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Shanghai Daily,上海日报

Global Lens on China

外媒看中国


The Melancholy Pop Idol Who Haunts China

The Melancholy Pop Idol Who Haunts China

邓丽君:让中国魂牵梦绕的明星

Earlier this year, the Chinese government finally lifted its restrictions on the Hong Kong director Peter Chan’s 1996 film, “Comrades, Almost a Love Story.” Insofar as censorship ever makes for sound cultural policy, the reasons for blocking “Comrades,” a star-driven romantic comedy about two Chinese migrants who venture to Hong Kong and the United States, seem especially joyless. Its offenses are slight, couched in minor differences of speech and habit. Even the most ideological viewer would be hard pressed to interpret this as an aggressively political film. But one of the strangest aspects of the long-overdue release of “Comrades” was the decision to have the elven young Chinese heartthrob Luhan record a new version of “Tian Mi Mi,” the Teresa Teng song that gives the film its Chinese title.


Originally released in 1979, “Tian Mi Mi” was one of Teng’s greatest hits, a loungy ballad about someone with a sweet and disarmingly familiar smile. “Where have I seen you before,” Teng wonders, before remembering: “Ah—in my dreams.” Despite this sense of bewitched yearning, she sounds calm, curious, almost teasing. Or maybe she merely accepts a fate in which reunion is impossible. Teng’s songs play throughout “Comrades,” beacons of sorts which remind the luckless pair of one another as well as of the China they’ve left behind. At one point, they try to trade on this nostalgia, peddling bootleg Teng cassettes and posters to other down-on-their-luck migrant workers. It spoils nothing to note that the lovers of “Comrades” do eventually reunite. At the end of it all, they stand outside a store window in Manhattan, both regarding the same TV news report: Teresa Teng, their idol, has just passed away. It might be the saddest moment in the film.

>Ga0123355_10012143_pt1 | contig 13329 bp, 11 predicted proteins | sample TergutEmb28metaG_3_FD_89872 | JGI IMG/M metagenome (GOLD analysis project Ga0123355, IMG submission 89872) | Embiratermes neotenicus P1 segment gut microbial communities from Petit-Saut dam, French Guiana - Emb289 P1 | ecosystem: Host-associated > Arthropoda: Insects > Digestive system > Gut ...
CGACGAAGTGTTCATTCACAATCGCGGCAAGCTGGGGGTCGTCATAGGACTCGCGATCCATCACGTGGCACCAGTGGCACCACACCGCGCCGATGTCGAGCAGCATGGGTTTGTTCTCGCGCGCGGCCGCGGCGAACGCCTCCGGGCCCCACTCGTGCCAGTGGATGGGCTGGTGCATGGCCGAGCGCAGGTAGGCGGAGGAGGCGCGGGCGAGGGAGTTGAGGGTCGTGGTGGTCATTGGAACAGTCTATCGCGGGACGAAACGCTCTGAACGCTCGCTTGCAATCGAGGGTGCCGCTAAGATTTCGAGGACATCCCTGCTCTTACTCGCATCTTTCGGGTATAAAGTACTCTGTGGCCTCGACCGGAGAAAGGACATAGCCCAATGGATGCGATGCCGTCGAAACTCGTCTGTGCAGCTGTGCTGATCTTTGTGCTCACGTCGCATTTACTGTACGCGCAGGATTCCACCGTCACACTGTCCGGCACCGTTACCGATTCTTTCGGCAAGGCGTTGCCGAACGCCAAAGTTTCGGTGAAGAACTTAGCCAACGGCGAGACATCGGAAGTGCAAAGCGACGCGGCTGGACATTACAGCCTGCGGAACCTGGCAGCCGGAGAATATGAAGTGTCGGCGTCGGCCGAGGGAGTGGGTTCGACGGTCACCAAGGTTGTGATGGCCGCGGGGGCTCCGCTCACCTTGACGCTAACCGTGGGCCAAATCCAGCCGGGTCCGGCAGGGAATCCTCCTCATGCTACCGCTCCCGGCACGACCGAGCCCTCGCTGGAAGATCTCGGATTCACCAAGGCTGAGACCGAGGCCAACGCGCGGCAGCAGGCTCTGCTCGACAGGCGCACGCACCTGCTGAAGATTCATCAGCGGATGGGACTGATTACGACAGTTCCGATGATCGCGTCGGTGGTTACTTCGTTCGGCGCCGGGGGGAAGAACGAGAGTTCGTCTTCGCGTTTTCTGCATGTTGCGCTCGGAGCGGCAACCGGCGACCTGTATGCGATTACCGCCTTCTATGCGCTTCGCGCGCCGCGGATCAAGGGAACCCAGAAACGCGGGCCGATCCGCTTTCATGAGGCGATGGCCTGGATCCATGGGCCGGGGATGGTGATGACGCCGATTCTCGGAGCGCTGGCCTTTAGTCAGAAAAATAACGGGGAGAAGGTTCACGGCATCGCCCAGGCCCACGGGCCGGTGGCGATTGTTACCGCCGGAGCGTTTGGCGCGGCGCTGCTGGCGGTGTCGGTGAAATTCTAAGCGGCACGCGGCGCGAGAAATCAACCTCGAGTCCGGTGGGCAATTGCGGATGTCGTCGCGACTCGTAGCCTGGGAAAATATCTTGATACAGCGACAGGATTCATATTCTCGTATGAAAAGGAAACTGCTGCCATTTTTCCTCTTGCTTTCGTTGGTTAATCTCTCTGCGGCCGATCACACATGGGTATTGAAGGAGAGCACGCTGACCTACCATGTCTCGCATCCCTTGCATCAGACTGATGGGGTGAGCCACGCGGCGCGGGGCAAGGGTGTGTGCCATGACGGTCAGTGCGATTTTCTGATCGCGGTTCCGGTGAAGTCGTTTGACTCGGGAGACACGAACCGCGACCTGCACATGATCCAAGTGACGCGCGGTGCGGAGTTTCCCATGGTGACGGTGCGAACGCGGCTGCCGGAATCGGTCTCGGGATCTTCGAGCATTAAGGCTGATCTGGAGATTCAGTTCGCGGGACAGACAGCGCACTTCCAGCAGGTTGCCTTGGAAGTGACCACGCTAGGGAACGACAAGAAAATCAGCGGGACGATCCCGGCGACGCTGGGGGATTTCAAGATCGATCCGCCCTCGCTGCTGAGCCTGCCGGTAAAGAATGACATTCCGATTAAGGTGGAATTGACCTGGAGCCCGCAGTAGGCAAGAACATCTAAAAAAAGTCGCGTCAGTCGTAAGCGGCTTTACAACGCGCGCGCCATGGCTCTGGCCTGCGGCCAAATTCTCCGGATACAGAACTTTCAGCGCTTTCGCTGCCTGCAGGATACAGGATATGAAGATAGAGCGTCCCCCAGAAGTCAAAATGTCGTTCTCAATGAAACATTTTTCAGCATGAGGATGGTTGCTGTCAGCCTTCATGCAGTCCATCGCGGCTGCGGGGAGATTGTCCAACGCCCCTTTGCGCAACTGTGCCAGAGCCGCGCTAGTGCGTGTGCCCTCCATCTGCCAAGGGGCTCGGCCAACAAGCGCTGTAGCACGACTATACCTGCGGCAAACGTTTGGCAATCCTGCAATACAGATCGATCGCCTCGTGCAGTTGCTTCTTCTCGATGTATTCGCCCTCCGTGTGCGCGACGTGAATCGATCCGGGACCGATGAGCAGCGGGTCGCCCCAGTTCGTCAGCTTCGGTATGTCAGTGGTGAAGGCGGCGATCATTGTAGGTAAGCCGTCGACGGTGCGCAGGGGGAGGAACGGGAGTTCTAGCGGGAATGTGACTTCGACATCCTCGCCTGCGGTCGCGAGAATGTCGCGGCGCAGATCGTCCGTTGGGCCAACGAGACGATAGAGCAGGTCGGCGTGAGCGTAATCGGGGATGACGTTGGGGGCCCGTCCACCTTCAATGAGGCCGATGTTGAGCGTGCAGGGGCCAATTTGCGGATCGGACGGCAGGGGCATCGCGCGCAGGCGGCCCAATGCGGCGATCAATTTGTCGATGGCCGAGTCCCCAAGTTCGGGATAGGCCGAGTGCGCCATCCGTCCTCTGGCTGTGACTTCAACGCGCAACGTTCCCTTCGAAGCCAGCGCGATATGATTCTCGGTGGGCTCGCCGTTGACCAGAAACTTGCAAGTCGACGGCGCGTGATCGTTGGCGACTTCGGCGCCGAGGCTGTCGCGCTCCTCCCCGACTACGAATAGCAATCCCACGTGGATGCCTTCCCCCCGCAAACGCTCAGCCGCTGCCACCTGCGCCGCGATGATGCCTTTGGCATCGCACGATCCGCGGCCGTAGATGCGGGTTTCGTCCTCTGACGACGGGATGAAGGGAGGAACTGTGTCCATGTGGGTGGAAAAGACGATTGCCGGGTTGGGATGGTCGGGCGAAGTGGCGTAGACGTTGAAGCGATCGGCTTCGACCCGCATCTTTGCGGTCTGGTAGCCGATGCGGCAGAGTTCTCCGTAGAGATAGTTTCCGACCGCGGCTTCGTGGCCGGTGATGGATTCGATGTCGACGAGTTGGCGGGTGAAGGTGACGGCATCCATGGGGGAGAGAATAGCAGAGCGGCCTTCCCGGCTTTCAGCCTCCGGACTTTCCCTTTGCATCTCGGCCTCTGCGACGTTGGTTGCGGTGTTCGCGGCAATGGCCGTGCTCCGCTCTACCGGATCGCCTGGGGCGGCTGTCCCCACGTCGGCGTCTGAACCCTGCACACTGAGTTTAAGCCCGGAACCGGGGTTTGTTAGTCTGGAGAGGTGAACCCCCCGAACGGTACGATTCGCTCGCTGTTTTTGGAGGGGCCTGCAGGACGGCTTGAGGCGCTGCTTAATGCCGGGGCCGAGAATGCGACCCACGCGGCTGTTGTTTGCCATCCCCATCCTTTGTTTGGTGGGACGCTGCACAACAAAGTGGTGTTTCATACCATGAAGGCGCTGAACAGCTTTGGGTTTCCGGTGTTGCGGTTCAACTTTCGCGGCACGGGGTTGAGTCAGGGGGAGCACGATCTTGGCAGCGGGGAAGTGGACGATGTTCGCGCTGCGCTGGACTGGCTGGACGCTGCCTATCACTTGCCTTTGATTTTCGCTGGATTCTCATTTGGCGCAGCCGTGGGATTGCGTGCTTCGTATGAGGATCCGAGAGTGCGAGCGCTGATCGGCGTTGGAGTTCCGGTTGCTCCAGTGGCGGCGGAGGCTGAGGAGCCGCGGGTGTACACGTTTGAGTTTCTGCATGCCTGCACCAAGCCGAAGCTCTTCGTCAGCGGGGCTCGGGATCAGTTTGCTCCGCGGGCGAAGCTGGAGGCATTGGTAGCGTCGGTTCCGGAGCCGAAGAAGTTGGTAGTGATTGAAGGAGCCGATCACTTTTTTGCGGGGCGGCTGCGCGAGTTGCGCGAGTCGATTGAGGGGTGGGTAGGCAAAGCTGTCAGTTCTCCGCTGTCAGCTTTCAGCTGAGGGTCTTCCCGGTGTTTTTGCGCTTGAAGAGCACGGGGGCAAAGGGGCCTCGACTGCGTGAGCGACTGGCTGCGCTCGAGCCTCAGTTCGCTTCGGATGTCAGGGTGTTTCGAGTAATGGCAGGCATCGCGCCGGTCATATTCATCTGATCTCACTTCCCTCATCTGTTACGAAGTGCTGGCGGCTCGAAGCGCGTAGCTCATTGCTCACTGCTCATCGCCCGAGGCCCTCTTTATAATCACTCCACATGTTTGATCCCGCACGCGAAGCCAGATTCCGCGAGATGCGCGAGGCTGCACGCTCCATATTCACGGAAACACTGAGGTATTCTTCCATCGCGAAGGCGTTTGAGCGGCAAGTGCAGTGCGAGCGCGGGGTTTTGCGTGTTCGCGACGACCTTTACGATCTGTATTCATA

Millions of people experienced some version of this moment when Teng died twenty years ago, of an asthma attack, while on holiday in Chiang Mai, Thailand. At the time, she was probably the most famous Chinese singer in the world. After winning a series of talent competitions throughout Taiwan, she dropped out of high school to pursue a career as a singer, earning her first recording contract in 1968. She was fifteen, blessed with a sweet and versatile style that moved easily between traditional folk and newer, jazzier pop styles. During the next two decades, as Taiwan became a leading exporter of Mandarin-language entertainment, she would become a superstar in the Chinese-speaking world. She also eventually became an icon throughout the rest of Asia, where her ability to sing in different languages helped to herald the era of region-wide pop superstardom that has become today’s norm.


 

Full Story

New Yorker | August 3, 2015, Monday


California mom, Chinese dads: The story of an American surrogate

California mom, Chinese dads: The story of an American surrogate

加利福利亚妈妈,中国的爸爸:一个美国代孕妈妈的故事

Audra's seven-year old daughter Nadia cooed and gently placed her hands on her mother's belly.


"She likes it when he kicks," explains Audra's husband Shawn. But this was not a typical pregnancy.
"It's not my baby," Audra says. "I have no genetic relationship to this child."
Audra Anderson is a surrogate mom. She is the mother of one biological child: bubbly, blonde-haired Nadia. But the baby boy she delivered Friday grew from an implanted embryo from a donated egg, and sperm from a man in China.

Full Story

CNN | August 24, 2015, Monday


China's BAT dominate mobile user engagement

China's BAT dominate mobile user engagement

中国的BAT统治手机用户

China's three leading internet players are dominating user engagement on mobile platforms, consuming "a disproportionate share" of time spent on devices.


Apps associated with Baidu, Alibaba, and Tencent -- commonly known as BAT -- accounted for close to 60 percent of time spent on mobile devices in the country, where consumers in the metro areas spent more than half of their online time on Tencent's messaging app, WeChat.